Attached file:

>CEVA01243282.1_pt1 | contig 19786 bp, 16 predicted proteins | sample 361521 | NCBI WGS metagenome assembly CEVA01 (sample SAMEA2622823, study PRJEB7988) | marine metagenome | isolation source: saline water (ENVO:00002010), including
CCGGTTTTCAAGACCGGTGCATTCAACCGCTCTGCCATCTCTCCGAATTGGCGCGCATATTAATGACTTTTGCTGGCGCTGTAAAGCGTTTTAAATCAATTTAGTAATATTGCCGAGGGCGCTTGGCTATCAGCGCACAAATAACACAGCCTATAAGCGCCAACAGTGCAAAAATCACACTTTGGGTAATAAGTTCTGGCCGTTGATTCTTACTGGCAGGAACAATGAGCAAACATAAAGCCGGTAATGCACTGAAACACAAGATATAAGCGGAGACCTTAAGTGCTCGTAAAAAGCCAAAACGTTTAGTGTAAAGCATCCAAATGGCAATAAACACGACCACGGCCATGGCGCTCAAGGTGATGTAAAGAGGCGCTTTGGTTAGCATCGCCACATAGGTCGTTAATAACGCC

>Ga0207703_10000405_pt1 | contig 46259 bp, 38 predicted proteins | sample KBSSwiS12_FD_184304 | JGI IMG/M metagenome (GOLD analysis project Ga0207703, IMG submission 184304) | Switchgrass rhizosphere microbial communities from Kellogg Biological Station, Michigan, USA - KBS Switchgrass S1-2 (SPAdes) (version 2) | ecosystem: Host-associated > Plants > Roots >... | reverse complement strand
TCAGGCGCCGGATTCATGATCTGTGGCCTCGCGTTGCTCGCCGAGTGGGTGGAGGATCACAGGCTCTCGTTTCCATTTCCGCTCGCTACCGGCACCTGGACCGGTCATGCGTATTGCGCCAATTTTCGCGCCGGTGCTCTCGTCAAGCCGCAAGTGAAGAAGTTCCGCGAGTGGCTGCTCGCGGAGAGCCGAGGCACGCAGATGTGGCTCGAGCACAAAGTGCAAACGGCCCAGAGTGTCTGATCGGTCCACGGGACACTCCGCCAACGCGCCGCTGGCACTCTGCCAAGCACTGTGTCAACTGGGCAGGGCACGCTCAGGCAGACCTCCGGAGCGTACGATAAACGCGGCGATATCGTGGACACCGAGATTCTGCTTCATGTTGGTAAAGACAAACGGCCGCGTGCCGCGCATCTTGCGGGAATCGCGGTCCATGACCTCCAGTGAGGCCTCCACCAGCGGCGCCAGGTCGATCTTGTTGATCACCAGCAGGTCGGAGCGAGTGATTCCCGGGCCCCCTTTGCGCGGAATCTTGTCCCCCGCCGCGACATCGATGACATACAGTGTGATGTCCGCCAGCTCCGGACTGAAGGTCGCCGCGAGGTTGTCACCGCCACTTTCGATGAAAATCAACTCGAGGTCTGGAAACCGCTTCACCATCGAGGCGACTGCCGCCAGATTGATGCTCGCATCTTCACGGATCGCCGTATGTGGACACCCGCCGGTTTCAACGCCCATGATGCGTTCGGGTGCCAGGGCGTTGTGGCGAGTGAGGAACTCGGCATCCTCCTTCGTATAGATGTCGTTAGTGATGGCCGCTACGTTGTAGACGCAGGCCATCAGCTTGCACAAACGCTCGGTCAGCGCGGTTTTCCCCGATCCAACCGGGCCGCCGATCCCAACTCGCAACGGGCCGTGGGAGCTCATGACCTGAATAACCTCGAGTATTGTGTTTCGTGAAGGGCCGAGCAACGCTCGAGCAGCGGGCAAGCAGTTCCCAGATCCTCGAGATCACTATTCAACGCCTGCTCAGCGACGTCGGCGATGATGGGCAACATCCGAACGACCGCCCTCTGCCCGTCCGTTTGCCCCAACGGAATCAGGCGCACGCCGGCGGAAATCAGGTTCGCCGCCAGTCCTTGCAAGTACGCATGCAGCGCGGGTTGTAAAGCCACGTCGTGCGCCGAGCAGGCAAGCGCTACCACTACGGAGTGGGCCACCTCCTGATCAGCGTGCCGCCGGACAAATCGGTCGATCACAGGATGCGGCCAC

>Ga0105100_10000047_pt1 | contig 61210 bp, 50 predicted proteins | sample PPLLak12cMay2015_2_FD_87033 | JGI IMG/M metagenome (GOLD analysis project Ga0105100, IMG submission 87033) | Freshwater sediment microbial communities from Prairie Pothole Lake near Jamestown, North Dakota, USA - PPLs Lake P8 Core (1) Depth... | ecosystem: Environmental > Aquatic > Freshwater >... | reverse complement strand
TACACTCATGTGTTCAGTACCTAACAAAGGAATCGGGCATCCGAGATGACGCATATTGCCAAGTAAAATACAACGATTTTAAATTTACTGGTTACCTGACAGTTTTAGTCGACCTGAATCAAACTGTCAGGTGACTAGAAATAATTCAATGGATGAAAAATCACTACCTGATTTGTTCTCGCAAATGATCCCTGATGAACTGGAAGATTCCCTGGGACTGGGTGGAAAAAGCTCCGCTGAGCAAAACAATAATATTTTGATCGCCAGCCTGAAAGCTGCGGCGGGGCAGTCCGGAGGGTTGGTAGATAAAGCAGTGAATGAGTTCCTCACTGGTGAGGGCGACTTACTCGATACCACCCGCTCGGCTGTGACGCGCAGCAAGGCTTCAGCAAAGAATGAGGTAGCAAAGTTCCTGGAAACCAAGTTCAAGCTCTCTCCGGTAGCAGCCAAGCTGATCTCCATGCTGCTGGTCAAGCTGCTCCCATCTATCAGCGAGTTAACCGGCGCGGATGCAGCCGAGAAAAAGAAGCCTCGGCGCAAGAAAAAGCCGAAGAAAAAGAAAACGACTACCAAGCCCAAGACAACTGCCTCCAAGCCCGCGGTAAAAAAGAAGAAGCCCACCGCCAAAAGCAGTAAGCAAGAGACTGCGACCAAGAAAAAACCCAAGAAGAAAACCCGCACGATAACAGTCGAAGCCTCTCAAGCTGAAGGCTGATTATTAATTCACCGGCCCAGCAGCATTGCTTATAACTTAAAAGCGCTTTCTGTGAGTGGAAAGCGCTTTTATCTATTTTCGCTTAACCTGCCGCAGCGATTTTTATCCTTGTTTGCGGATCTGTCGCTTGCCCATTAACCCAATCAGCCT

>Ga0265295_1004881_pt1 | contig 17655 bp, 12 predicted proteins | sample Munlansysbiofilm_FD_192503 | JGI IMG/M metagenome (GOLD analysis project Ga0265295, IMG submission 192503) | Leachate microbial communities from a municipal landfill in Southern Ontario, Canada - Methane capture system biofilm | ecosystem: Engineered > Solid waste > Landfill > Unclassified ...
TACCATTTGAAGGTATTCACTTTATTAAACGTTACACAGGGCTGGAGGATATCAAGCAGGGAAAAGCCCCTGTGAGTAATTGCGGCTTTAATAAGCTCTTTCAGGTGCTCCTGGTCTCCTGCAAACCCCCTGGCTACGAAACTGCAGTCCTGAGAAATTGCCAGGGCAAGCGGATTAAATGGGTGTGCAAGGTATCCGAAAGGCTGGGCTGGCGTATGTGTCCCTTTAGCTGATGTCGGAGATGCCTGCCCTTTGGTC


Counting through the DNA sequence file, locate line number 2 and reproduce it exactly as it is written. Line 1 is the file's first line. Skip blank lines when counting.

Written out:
CCGGTTTTCAAGACCGGTGCATTCAACCGCTCTGCCATCTCTCCGAATTGGCGCGCATATTAATGACTTTTGCTGGCGCTGTAAAGCGTTTTAAATCAATTTAGTAATATTGCCGAGGGCGCTTGGCTATCAGCGCACAAATAACACAGCCTATAAGCGCCAACAGTGCAAAAATCACACTTTGGGTAATAAGTTCTGGCCGTTGATTCTTACTGGCAGGAACAATGAGCAAACATAAAGCCGGTAATGCACTGAAACACAAGATATAAGCGGAGACCTTAAGTGCTCGTAAAAAGCCAAAACGTTTAGTGTAAAGCATCCAAATGGCAATAAACACGACCACGGCCATGGCGCTCAAGGTGATGTAAAGAGGCGCTTTGGTTAGCATCGCCACATAGGTCGTTAATAACGCC